Solar, Wind, & Other Cleantech News

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Here’s some of the top cleantech news from the past day or so (to complement our own cleantech stories):


  1. How We Became An All-Plug-In Electric Car Household

Transit & Bicycling

  1. House Drops Debate On Transportation, Housing and Urban Development Bill
  2. House Pulls Its Disastrous Transpo Spending Bill As Senate Moves Ahead
  3. Measuring the Shift Away From Car Ownership, City By City
  4. Can Free Transit Work in a Real City?


  1. Why Are People Still Skeptical About Solar Power?
  2. Property Taxes Could Be the Next Obstacle for PV
  3. Opportunities Abound But Where to Focus?
  4. European PV Demand to Depend More on Business Models than Trade Disputes
  5. Spanish Solar FiTs Revisited
  6. The Best & Safest Bets For Solar Consumers
  7. China Sunergy Regains NASDAQ Listing
  8. Half of German PV Installers Offer Batteries
  9. Overlooked Areas for Solar Provide Greatest Benefit


  1. Gamesa Will Deliver 138 MW to Renovalia in Mexico
  2. Wind Forecasting with Super-Duper Computer

Wind + Solar

  1. Debunking the Renewables “Disinformation Campaign”
  2. Energiewende – Part 2: Transforming Germany’s Energy Sector

Energy Efficiency

  1. With 15 New Efficiency Standards, California Could Set the Bar for the Nation
  2. Japan’s Appetite for Demand Response Awakens


  1. America’s Engineering Hubs: The Cities With The Greatest Capacity For Innovation
  2. Richard M. Daley Wants To Make Your City More Sustainable
  3. The Crazy True Story Of How A Handful Of Climate Advocates Painted A Red Town Green
  4. PHOTOS: Beaches Blanketed In Crude Oil After Major Spill In The Gulf Of Thailand

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Zachary Shahan

Zach is tryin' to help society help itself one word at a time. He spends most of his time here on CleanTechnica as its director, chief editor, and CEO. Zach is recognized globally as an electric vehicle, solar energy, and energy storage expert. He has presented about cleantech at conferences in India, the UAE, Ukraine, Poland, Germany, the Netherlands, the USA, Canada, and Curaçao. Zach has long-term investments in Tesla [TSLA], NIO [NIO], Xpeng [XPEV], Ford [F], ChargePoint [CHPT], Amazon [AMZN], Piedmont Lithium [PLL], Lithium Americas [LAC], Albemarle Corporation [ALB], Nouveau Monde Graphite [NMGRF], Talon Metals [TLOFF], Arclight Clean Transition Corp [ACTC], and Starbucks [SBUX]. But he does not offer (explicitly or implicitly) investment advice of any sort.

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5 thoughts on “Solar, Wind, & Other Cleantech News

    • It’s just a hit piece on EVs which uses worst case assumptions and cherry-picks worst case practices.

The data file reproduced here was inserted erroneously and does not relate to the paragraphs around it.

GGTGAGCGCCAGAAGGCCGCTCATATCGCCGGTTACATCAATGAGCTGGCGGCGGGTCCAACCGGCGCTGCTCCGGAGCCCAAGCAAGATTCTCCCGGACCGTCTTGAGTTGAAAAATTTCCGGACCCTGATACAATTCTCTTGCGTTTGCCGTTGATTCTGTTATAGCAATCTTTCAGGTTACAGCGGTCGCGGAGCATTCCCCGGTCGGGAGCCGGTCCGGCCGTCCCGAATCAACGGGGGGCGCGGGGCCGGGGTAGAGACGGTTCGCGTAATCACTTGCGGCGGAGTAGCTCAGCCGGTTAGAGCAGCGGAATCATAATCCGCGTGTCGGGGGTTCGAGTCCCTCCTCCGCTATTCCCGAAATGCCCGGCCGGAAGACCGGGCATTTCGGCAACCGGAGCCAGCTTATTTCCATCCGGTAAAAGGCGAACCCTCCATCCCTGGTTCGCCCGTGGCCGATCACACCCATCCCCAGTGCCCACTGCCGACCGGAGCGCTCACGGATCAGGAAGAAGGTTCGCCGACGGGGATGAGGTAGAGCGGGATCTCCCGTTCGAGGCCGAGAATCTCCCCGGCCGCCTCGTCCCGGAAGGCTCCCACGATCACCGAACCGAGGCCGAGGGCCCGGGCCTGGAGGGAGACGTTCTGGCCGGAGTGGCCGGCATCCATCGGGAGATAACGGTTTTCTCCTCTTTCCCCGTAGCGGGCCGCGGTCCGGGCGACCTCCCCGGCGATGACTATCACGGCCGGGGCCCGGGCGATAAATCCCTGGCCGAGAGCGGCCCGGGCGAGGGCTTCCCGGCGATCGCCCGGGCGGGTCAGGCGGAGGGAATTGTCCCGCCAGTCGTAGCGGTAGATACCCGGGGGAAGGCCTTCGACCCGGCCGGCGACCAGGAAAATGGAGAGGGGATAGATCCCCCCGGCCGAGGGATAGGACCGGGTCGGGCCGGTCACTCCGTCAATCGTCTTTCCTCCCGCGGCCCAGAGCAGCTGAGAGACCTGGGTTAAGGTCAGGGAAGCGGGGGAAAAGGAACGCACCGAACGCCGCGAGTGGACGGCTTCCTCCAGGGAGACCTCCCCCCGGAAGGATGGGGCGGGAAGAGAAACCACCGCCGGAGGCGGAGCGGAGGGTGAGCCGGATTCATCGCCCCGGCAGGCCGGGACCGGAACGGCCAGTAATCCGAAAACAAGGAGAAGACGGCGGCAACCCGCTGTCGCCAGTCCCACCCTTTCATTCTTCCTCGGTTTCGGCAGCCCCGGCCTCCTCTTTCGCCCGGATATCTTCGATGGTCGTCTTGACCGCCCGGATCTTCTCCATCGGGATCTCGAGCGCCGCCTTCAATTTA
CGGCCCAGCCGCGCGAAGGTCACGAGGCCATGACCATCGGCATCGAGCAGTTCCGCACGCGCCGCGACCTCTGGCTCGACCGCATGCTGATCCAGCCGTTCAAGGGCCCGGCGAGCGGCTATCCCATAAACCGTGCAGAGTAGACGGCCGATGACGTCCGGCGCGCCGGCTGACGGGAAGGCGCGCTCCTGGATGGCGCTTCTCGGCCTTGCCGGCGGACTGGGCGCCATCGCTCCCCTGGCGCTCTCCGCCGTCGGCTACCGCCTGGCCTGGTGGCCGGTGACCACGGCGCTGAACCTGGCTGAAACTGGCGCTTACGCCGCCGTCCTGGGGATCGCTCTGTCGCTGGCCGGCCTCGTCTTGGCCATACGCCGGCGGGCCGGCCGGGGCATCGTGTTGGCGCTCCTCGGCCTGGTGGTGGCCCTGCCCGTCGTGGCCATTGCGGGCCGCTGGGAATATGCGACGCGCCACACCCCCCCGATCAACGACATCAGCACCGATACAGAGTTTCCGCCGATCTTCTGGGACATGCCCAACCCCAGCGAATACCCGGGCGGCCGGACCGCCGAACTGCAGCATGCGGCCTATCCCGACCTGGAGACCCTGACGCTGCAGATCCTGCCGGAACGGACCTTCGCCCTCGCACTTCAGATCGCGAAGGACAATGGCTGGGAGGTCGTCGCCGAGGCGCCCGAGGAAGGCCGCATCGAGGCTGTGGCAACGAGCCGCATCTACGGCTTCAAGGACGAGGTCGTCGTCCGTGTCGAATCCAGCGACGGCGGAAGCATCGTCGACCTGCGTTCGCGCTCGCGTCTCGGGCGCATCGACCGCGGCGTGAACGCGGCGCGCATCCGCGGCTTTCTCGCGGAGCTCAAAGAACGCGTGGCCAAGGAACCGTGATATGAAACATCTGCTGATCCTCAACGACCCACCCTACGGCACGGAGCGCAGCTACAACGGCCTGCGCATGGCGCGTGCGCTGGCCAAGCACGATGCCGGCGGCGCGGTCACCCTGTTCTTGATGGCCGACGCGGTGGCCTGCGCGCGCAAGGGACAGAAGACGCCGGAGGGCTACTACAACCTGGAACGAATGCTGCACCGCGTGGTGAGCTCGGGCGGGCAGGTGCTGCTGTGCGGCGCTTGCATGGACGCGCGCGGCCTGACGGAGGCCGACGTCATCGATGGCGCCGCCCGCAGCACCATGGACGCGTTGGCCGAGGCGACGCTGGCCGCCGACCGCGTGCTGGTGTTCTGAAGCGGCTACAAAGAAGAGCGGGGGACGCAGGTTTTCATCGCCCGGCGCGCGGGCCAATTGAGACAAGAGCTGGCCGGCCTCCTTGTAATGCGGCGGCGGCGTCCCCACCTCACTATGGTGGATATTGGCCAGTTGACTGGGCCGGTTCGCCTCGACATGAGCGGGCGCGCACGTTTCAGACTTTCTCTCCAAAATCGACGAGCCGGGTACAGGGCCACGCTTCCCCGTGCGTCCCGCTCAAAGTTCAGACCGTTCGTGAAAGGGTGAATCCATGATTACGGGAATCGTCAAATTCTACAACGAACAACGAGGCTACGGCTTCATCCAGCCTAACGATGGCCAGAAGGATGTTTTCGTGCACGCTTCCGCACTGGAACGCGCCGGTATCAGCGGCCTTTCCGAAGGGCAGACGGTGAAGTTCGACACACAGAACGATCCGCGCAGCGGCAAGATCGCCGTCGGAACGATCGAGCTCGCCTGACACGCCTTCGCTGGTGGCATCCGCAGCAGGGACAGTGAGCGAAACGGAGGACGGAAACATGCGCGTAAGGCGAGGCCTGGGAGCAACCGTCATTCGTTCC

For a while China created a lot of hazardous waste with their solar panel manufacturing practices. They’ve cleaned it up.

      The fact that there was, at one time, bad practices in place make solar panels bad?

    • I grabbed a bit of the article…

      “In addition, the magnets in the motors of some electric vehicles
      contain rare earth metals. Curiously, these metals are not as rare as
      their name might suggest. They are, however, sprinkled thinly across the
      globe, making their extraction uneconomical in most places. In a study released last year,a group of MIT researchers calculated that global mining of two rare earth metals, neodymium and dysprosium, would need to increase 700 percent and 2600 percent, respectively, over the next 25 years to keep pace with various green-tech plans. Complicating matters is the fact
      that China, the world’s leading producer of rare earths, has been
      attempting to restrict its exports of late. Substitute strategies exist,
      but deploying them introduces trade-offs in efficiency or cost.

      The materials used in batteries are no less burdensome to the
      environment, the MIT study noted. Compounds such as lithium, copper, and
      nickel must be coaxed from the earth and processed in ways that demand
      energy and can release toxic wastes. And in regions with poor
      regulations, mineral extraction can extend risks beyond just the workers
      directly involved. Surrounding populations may be exposed to toxic
      substances through air and groundwater contamination.”

      We have recently reopened our rare earth mining and processing plants in the US. Those plants operate under EPA guidelines.

      Tesla and Toyota use no rare earth minerals in their EVs. We also build wind turbines without rare earth magnets.

      “can release toxic wastes” ” can extend risks beyond just the workers
      directly involved” “Surrounding populations may be exposed to toxic
      substances through air and groundwater contamination.”

      Can, may – weasel words. Sure do it the wrong way and you can create problems. There is no reason why we need to do it the wrong way.

      It’s a piece of yellow journalism.

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